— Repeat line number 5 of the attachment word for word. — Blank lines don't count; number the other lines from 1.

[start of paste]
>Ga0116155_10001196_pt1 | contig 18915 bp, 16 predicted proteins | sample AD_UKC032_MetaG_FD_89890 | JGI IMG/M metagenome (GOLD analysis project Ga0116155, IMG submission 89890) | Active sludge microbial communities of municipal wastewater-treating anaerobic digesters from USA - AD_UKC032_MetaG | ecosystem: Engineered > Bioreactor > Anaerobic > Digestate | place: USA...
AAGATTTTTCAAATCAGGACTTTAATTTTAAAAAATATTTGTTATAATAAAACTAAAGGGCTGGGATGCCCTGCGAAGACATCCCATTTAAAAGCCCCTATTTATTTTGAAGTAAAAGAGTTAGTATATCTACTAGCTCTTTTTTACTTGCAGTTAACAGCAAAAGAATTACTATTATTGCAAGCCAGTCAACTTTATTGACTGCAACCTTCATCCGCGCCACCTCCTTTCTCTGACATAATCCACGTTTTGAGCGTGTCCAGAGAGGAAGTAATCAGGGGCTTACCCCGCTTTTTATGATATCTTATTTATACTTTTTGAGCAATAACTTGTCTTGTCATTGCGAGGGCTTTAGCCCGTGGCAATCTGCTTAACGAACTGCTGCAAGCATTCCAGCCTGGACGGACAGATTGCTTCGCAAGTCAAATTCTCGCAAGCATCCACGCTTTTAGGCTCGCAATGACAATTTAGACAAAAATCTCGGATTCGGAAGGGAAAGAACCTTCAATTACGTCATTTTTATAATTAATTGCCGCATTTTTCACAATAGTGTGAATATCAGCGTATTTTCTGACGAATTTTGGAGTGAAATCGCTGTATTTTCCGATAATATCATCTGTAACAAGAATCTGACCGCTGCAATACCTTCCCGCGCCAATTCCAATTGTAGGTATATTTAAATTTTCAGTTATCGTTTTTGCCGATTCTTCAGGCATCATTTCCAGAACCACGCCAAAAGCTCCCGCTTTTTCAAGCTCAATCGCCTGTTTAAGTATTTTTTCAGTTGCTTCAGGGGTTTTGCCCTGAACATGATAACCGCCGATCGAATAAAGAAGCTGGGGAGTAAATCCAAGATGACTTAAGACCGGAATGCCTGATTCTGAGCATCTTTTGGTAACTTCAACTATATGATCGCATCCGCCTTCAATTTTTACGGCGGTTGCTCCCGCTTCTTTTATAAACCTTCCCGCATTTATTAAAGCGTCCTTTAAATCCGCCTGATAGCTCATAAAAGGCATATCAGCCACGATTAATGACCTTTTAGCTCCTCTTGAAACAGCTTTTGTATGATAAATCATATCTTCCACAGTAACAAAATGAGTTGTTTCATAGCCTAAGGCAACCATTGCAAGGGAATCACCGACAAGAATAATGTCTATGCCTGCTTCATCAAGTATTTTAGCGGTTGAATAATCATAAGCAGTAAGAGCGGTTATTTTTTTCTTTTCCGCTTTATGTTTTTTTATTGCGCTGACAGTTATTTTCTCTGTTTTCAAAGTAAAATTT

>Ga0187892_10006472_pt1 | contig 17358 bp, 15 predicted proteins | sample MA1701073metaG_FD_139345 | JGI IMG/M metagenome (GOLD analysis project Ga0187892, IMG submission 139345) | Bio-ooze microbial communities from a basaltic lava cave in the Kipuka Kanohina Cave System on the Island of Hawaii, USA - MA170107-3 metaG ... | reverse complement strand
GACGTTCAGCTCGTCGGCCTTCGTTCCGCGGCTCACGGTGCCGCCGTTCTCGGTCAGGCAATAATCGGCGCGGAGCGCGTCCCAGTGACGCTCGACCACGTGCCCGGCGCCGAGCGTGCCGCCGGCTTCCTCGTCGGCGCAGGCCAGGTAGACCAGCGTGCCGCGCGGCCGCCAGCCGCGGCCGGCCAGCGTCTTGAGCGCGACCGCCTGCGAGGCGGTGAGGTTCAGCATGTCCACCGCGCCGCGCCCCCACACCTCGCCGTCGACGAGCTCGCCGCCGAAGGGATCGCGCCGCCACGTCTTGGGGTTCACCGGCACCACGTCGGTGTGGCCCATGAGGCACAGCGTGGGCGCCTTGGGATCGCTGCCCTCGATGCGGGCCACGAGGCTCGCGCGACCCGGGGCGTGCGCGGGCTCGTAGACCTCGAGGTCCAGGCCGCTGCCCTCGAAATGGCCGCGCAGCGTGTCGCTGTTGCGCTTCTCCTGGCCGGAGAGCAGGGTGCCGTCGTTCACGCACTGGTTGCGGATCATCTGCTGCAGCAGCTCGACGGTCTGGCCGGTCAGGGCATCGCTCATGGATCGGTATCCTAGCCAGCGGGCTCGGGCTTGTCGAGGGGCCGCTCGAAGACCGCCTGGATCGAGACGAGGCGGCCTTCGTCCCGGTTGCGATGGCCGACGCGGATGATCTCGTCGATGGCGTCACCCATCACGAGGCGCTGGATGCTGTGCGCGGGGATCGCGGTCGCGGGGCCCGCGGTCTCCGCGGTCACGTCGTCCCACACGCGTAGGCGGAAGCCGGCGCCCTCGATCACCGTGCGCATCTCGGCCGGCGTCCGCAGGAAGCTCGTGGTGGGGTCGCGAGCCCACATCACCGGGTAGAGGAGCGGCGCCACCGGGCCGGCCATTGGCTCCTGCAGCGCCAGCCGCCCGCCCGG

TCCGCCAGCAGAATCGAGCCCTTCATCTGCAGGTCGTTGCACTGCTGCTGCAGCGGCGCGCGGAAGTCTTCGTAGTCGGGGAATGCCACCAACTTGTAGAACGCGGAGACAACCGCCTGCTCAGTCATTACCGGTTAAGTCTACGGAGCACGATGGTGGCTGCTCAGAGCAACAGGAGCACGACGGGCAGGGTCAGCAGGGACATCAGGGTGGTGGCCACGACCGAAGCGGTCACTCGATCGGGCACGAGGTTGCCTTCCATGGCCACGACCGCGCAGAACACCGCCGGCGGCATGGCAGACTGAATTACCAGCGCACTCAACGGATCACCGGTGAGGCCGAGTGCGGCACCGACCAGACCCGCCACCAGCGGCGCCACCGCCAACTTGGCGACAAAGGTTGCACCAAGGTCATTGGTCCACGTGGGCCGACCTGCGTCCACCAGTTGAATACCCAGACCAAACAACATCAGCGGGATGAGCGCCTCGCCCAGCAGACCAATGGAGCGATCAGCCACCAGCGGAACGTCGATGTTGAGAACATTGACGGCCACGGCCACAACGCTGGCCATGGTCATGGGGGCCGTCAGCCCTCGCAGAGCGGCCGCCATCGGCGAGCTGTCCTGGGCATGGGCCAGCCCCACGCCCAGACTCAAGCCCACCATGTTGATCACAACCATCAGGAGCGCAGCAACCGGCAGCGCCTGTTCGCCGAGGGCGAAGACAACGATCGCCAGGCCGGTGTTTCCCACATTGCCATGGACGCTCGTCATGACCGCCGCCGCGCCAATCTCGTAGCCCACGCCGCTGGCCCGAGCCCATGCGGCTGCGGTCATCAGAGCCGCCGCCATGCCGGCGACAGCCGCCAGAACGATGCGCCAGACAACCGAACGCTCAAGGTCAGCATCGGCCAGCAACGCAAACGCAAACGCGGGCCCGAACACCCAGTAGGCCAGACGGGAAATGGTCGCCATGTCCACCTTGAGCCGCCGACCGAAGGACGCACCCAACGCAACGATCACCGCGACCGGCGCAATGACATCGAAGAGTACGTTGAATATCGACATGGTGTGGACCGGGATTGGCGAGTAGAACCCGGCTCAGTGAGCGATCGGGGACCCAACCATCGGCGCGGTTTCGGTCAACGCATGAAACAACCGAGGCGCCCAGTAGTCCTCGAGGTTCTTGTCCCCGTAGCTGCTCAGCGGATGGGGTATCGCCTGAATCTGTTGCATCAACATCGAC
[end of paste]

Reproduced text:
TCCGCCAGCAGAATCGAGCCCTTCATCTGCAGGTCGTTGCACTGCTGCTGCAGCGGCGCGCGGAAGTCTTCGTAGTCGGGGAATGCCACCAACTTGTAGAACGCGGAGACAACCGCCTGCTCAGTCATTACCGGTTAAGTCTACGGAGCACGATGGTGGCTGCTCAGAGCAACAGGAGCACGACGGGCAGGGTCAGCAGGGACATCAGGGTGGTGGCCACGACCGAAGCGGTCACTCGATCGGGCACGAGGTTGCCTTCCATGGCCACGACCGCGCAGAACACCGCCGGCGGCATGGCAGACTGAATTACCAGCGCACTCAACGGATCACCGGTGAGGCCGAGTGCGGCACCGACCAGACCCGCCACCAGCGGCGCCACCGCCAACTTGGCGACAAAGGTTGCACCAAGGTCATTGGTCCACGTGGGCCGACCTGCGTCCACCAGTTGAATACCCAGACCAAACAACATCAGCGGGATGAGCGCCTCGCCCAGCAGACCAATGGAGCGATCAGCCACCAGCGGAACGTCGATGTTGAGAACATTGACGGCCACGGCCACAACGCTGGCCATGGTCATGGGGGCCGTCAGCCCTCGCAGAGCGGCCGCCATCGGCGAGCTGTCCTGGGCATGGGCCAGCCCCACGCCCAGACTCAAGCCCACCATGTTGATCACAACCATCAGGAGCGCAGCAACCGGCAGCGCCTGTTCGCCGAGGGCGAAGACAACGATCGCCAGGCCGGTGTTTCCCACATTGCCATGGACGCTCGTCATGACCGCCGCCGCGCCAATCTCGTAGCCCACGCCGCTGGCCCGAGCCCATGCGGCTGCGGTCATCAGAGCCGCCGCCATGCCGGCGACAGCCGCCAGAACGATGCGCCAGACAACCGAACGCTCAAGGTCAGCATCGGCCAGCAACGCAAACGCAAACGCGGGCCCGAACACCCAGTAGGCCAGACGGGAAATGGTCGCCATGTCCACCTTGAGCCGCCGACCGAAGGACGCACCCAACGCAACGATCACCGCGACCGGCGCAATGACATCGAAGAGTACGTTGAATATCGACATGGTGTGGACCGGGATTGGCGAGTAGAACCCGGCTCAGTGAGCGATCGGGGACCCAACCATCGGCGCGGTTTCGGTCAACGCATGAAACAACCGAGGCGCCCAGTAGTCCTCGAGGTTCTTGTCCCCGTAGCTGCTCAGCGGATGGGGTATCGCCTGAATCTGTTGCATCAACATCGAC